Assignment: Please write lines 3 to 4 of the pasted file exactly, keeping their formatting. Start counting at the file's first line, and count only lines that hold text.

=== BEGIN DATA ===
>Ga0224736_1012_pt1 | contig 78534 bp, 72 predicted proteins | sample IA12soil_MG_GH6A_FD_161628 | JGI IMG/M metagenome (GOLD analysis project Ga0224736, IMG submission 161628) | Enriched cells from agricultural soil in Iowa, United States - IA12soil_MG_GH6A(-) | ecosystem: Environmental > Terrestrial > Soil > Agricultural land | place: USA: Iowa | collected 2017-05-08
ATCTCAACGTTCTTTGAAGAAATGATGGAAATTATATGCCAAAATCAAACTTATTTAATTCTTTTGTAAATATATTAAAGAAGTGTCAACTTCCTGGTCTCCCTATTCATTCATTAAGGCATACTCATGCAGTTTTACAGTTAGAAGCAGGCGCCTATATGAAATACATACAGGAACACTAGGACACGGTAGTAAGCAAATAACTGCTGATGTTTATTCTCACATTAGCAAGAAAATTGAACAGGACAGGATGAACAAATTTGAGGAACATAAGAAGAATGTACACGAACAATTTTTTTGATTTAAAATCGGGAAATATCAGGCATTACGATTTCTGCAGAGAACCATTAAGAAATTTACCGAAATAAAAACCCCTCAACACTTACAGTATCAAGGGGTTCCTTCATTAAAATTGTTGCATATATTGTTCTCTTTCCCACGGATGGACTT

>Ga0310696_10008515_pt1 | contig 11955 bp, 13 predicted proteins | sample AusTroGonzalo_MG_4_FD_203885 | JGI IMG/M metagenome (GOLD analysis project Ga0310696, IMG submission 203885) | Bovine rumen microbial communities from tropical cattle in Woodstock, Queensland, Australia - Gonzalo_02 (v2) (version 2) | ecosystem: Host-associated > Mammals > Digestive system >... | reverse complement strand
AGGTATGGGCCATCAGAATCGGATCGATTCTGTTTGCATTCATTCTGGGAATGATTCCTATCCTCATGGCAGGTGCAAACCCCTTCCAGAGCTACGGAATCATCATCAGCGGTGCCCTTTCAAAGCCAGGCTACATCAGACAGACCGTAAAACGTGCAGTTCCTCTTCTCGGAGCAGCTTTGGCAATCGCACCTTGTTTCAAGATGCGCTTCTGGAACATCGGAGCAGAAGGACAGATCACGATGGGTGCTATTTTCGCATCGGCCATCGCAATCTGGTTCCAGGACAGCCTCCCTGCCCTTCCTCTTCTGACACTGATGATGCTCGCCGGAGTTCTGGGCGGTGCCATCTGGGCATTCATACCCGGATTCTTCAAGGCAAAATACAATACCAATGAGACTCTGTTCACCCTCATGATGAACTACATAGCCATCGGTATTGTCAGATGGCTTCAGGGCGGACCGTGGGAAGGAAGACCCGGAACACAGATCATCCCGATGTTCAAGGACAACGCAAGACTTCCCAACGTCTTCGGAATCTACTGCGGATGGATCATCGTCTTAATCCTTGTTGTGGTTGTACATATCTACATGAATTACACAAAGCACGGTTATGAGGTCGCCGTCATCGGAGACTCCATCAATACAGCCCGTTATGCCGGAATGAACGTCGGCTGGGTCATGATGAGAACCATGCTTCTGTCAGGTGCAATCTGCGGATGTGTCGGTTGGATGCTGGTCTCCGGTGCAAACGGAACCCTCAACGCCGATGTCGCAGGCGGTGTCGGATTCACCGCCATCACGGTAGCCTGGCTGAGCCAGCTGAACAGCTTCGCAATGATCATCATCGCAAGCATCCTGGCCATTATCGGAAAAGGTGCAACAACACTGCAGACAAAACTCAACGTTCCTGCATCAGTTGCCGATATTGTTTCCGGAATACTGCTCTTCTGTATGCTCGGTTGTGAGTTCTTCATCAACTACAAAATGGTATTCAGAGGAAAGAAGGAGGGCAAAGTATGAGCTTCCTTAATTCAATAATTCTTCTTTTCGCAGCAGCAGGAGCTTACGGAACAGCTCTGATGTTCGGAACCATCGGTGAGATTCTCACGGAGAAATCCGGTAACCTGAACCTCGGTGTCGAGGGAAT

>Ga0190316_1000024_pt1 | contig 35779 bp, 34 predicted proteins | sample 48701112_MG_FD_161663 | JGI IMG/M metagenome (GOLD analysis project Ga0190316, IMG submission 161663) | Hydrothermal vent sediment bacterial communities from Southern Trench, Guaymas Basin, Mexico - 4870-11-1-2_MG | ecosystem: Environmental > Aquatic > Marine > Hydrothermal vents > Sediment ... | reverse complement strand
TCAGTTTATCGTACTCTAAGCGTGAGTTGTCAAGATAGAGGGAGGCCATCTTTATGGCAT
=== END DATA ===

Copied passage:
>Ga0310696_10008515_pt1 | contig 11955 bp, 13 predicted proteins | sample AusTroGonzalo_MG_4_FD_203885 | JGI IMG/M metagenome (GOLD analysis project Ga0310696, IMG submission 203885) | Bovine rumen microbial communities from tropical cattle in Woodstock, Queensland, Australia - Gonzalo_02 (v2) (version 2) | ecosystem: Host-associated > Mammals > Digestive system >... | reverse complement strand
AGGTATGGGCCATCAGAATCGGATCGATTCTGTTTGCATTCATTCTGGGAATGATTCCTATCCTCATGGCAGGTGCAAACCCCTTCCAGAGCTACGGAATCATCATCAGCGGTGCCCTTTCAAAGCCAGGCTACATCAGACAGACCGTAAAACGTGCAGTTCCTCTTCTCGGAGCAGCTTTGGCAATCGCACCTTGTTTCAAGATGCGCTTCTGGAACATCGGAGCAGAAGGACAGATCACGATGGGTGCTATTTTCGCATCGGCCATCGCAATCTGGTTCCAGGACAGCCTCCCTGCCCTTCCTCTTCTGACACTGATGATGCTCGCCGGAGTTCTGGGCGGTGCCATCTGGGCATTCATACCCGGATTCTTCAAGGCAAAATACAATACCAATGAGACTCTGTTCACCCTCATGATGAACTACATAGCCATCGGTATTGTCAGATGGCTTCAGGGCGGACCGTGGGAAGGAAGACCCGGAACACAGATCATCCCGATGTTCAAGGACAACGCAAGACTTCCCAACGTCTTCGGAATCTACTGCGGATGGATCATCGTCTTAATCCTTGTTGTGGTTGTACATATCTACATGAATTACACAAAGCACGGTTATGAGGTCGCCGTCATCGGAGACTCCATCAATACAGCCCGTTATGCCGGAATGAACGTCGGCTGGGTCATGATGAGAACCATGCTTCTGTCAGGTGCAATCTGCGGATGTGTCGGTTGGATGCTGGTCTCCGGTGCAAACGGAACCCTCAACGCCGATGTCGCAGGCGGTGTCGGATTCACCGCCATCACGGTAGCCTGGCTGAGCCAGCTGAACAGCTTCGCAATGATCATCATCGCAAGCATCCTGGCCATTATCGGAAAAGGTGCAACAACACTGCAGACAAAACTCAACGTTCCTGCATCAGTTGCCGATATTGTTTCCGGAATACTGCTCTTCTGTATGCTCGGTTGTGAGTTCTTCATCAACTACAAAATGGTATTCAGAGGAAAGAAGGAGGGCAAAGTATGAGCTTCCTTAATTCAATAATTCTTCTTTTCGCAGCAGCAGGAGCTTACGGAACAGCTCTGATGTTCGGAACCATCGGTGAGATTCTCACGGAGAAATCCGGTAACCTGAACCTCGGTGTCGAGGGAAT